Inflammation is localized biological reaction of the body tissue to harmful stimuli like damaged cells or irritants and is a protective response which involves immune cells, blood vessels, and molecular mediators. A new research led by Tokyo Medical and Dental University (TMDU) discovered the importance of cell signaling pathway in the growth of dysregulated immune cells which in turn induces inflammation in the colon.
As compared to other parts of the body, intestine comes across more foreign antigens and possible toxins, so it is not surprising that a tight regulation of immune for maintaining a healthy gut.This immune response protects the intestine against harmful pathogens but can endure harmless bacteria. However, an untimely immune response can induce chronic inflammation and the inflammatory bowel disease (IBD) can also be developed.
Macrophages are the ‘big eaters’ of the immune system which consume pathogens and hunt dying cells. Their precursors’ cells are called monocytes and they all are differentiated from the white blood cell. these together these differentiated cells altogether contribute to IBD pathology in the colon. Nevertheless, the essential mechanisms of this differentiation and how these macrophages obtain properties to induce inflammation of the colon were unclear.
In the laboratory, the team of Japanese researchers used a mouse model and induced IBD chemically and demonstrated that a protein signaling pathway is important for the generation of macrophages that cause colonic inflammation. The signaling pathway enhances access to the promoters of genes encoding inflammatory mediators, thus increasing their expression. The study results were recently published in Mucosal Immunology.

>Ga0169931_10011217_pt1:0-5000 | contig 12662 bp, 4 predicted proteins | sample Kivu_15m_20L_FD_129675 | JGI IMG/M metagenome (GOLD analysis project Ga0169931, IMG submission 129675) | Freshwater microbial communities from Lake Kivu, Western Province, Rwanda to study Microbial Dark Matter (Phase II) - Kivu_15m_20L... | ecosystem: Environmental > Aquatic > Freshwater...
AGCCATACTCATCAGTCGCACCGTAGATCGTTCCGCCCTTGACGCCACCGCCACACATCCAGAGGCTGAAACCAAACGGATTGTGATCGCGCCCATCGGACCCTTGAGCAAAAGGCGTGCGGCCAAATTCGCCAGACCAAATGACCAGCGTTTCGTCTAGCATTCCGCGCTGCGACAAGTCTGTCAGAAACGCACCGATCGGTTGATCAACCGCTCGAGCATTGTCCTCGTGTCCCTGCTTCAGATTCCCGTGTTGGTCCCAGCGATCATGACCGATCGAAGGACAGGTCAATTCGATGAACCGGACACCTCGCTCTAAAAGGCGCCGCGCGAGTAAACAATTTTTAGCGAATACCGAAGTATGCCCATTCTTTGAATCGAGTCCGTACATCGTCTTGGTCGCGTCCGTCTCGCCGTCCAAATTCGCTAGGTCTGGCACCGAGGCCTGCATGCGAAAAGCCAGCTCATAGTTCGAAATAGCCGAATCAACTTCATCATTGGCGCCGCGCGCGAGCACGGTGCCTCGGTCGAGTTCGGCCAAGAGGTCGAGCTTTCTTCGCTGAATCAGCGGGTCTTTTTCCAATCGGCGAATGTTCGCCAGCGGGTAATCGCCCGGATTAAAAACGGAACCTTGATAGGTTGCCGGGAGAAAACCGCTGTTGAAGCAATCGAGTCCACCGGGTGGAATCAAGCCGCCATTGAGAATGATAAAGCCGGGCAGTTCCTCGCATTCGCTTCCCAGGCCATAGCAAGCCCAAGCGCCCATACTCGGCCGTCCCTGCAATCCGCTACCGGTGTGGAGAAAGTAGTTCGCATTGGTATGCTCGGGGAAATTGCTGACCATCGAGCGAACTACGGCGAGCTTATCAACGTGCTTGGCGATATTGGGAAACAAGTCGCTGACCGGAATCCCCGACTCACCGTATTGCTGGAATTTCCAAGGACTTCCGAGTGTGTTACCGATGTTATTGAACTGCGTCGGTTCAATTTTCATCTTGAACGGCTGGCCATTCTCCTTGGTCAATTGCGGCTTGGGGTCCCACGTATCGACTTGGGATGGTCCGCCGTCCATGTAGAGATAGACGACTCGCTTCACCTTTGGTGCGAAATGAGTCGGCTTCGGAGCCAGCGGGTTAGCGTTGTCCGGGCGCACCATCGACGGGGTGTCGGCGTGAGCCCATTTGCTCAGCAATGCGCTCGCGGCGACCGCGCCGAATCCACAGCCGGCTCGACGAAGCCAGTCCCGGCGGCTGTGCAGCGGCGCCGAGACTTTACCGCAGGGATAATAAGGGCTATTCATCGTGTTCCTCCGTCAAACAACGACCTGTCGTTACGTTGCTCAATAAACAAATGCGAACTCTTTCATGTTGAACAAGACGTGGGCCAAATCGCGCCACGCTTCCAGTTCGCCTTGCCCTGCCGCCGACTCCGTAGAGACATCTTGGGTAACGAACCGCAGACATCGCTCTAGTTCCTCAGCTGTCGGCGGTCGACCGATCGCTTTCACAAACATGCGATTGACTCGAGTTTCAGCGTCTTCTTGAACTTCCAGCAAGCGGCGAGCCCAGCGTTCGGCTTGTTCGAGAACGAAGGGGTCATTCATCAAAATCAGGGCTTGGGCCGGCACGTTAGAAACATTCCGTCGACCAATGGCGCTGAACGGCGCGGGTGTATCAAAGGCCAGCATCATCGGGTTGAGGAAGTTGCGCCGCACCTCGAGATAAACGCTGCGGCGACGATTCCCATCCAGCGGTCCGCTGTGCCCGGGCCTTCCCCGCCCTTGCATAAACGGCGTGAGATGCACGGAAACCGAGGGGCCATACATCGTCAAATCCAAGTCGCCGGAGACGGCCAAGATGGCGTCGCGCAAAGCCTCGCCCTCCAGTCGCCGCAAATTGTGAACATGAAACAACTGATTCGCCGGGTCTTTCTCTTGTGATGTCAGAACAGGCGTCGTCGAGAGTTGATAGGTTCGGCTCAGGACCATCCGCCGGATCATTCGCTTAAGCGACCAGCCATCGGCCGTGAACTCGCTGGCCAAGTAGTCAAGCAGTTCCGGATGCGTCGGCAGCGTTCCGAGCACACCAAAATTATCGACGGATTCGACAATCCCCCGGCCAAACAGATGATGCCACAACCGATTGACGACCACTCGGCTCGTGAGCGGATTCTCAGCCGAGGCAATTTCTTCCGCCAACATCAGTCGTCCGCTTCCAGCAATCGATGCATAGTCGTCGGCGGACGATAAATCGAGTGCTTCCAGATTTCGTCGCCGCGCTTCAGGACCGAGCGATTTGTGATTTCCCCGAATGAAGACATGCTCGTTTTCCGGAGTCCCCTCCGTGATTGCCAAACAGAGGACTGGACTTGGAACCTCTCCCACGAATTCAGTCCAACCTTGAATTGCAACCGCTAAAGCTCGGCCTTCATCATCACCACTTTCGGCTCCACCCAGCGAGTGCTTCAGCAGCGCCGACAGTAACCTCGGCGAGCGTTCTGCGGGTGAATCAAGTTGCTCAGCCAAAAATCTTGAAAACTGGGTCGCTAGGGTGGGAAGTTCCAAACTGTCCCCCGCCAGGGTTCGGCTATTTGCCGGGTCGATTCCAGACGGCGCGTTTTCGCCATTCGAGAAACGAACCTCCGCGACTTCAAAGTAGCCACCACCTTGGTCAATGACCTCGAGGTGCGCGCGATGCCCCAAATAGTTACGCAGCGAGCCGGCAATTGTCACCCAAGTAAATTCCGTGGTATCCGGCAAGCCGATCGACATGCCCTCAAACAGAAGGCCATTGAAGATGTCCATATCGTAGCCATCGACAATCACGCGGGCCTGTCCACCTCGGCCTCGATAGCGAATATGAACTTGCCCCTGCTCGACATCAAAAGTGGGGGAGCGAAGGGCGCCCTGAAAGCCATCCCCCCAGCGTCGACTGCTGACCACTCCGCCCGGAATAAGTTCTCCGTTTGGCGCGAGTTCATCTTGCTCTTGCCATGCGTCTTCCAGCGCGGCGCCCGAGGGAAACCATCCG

During their research, scientist found that there was increased expression of a protein that induces inflammatory responses from the Inflammatory monocytes and macrophages present in the colons of IBD mice compared with other cell populations in mice. They also expressed more transcription factor Stat1 that upregulates gene expression in response to stimulation by IFNγ, a signaling molecule released in the presence of pathogens.
“Mice lacking Stat1 expression differentiated fewer inflammatory macrophages from their monocyte lineage, and additionally developed less severe inflammation of their colons than control mice,” study first author Yusuke Nakanishi says. “This shows the importance of the IFNγ-Stat1 signaling pathway in colonic inflammation.”
Besides the fact that macrophages contributes to the differentiation of inflammatory monocytes and induces colonic inflammation, they also found that IFNγ signaling is important to maintain the macrophage population in inflamed colon.
“We already knew that the response to pathogenic bacteria in the gut involves remodeling of the DNA-protein package known as chromatin, enabling access for the expression of genes involved in inflammation,” the corresponding author Toshiaki Ohteki says. “This led us to investigate the role of IFNγ in a similar context, and we found that IFNγ loosened the chromatin structure around the promoters of two genes encoding inflammatory mediators, leading to an increase in their expression.”
This new understanding of how dysregulated macrophages develop in the colon during inflammation may lead to the identification of novel targets for IBD therapy.